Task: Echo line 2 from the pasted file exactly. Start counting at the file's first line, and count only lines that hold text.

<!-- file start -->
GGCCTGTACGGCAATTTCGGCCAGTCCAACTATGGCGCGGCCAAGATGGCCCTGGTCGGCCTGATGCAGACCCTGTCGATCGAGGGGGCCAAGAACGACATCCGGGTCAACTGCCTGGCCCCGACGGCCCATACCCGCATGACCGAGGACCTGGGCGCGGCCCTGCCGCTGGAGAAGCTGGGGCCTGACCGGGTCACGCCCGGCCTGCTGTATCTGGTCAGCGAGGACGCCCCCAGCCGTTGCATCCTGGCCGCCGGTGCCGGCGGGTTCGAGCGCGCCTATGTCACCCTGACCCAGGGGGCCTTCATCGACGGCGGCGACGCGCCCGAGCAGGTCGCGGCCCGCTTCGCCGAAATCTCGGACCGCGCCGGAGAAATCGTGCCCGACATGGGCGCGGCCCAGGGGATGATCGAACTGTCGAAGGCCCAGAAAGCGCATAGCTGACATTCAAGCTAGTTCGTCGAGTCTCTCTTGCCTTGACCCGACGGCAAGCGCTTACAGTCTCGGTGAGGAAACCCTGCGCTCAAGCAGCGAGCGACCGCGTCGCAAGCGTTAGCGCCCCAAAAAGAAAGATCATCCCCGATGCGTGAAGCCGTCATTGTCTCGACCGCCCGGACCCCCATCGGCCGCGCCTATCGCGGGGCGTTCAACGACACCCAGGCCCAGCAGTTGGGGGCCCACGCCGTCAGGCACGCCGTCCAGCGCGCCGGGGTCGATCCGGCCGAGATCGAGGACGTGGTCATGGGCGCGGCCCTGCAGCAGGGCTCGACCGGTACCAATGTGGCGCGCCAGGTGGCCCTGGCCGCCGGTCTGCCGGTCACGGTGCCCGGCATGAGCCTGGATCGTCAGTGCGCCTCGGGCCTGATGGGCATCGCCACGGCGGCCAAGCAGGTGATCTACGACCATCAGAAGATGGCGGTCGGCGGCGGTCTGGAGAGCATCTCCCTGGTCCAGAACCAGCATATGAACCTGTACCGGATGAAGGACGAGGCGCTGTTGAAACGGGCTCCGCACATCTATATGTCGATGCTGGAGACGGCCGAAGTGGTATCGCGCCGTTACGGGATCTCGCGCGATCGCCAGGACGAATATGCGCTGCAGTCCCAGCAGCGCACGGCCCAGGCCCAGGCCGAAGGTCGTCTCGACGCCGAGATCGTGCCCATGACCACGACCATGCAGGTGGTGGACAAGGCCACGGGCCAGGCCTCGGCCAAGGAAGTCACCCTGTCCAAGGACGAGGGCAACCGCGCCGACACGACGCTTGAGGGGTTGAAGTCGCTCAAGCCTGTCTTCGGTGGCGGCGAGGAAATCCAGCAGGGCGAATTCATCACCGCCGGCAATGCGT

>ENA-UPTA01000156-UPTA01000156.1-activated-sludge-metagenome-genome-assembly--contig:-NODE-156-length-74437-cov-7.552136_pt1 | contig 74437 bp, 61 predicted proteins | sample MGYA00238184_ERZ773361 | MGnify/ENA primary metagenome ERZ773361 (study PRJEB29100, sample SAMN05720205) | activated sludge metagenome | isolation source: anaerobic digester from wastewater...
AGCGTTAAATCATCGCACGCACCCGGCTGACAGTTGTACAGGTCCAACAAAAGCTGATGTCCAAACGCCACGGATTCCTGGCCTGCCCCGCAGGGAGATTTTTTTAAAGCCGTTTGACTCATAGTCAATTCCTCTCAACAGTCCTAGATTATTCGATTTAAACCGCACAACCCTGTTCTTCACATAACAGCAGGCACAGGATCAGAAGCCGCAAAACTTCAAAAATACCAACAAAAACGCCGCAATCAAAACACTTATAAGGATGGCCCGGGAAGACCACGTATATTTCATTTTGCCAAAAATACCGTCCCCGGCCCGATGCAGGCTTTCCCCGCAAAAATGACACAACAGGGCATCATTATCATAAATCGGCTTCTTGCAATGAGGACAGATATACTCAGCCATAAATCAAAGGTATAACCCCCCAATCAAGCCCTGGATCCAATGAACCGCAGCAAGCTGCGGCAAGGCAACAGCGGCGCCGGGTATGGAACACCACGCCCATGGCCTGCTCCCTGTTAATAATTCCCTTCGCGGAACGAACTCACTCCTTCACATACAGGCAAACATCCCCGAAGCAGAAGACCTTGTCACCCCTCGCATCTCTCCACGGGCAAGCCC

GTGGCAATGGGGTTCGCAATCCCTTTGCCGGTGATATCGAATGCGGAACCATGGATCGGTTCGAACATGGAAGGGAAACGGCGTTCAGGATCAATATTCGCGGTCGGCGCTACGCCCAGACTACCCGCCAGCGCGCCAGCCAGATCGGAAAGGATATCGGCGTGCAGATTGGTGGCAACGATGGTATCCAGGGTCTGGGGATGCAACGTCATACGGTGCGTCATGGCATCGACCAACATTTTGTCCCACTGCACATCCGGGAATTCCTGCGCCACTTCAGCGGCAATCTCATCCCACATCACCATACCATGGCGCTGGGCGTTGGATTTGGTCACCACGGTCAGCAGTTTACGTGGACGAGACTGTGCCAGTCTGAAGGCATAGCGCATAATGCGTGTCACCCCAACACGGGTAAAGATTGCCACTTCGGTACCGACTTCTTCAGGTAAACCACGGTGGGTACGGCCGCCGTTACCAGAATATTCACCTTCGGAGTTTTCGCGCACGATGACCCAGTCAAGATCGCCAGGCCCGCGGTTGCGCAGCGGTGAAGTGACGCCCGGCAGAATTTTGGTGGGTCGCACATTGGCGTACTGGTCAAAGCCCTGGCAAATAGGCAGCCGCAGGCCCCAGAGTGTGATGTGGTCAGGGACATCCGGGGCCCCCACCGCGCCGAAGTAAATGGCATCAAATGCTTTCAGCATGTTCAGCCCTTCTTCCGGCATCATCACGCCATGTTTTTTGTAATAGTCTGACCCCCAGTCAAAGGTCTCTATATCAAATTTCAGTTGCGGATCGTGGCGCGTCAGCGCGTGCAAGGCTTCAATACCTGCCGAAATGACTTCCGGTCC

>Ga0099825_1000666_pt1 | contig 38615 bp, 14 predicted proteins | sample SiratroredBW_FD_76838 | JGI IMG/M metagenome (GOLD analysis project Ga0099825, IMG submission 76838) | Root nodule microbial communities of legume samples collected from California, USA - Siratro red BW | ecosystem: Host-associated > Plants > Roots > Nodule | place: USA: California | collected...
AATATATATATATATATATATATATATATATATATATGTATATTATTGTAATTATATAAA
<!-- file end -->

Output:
>ENA-UPTA01000156-UPTA01000156.1-activated-sludge-metagenome-genome-assembly--contig:-NODE-156-length-74437-cov-7.552136_pt1 | contig 74437 bp, 61 predicted proteins | sample MGYA00238184_ERZ773361 | MGnify/ENA primary metagenome ERZ773361 (study PRJEB29100, sample SAMN05720205) | activated sludge metagenome | isolation source: anaerobic digester from wastewater...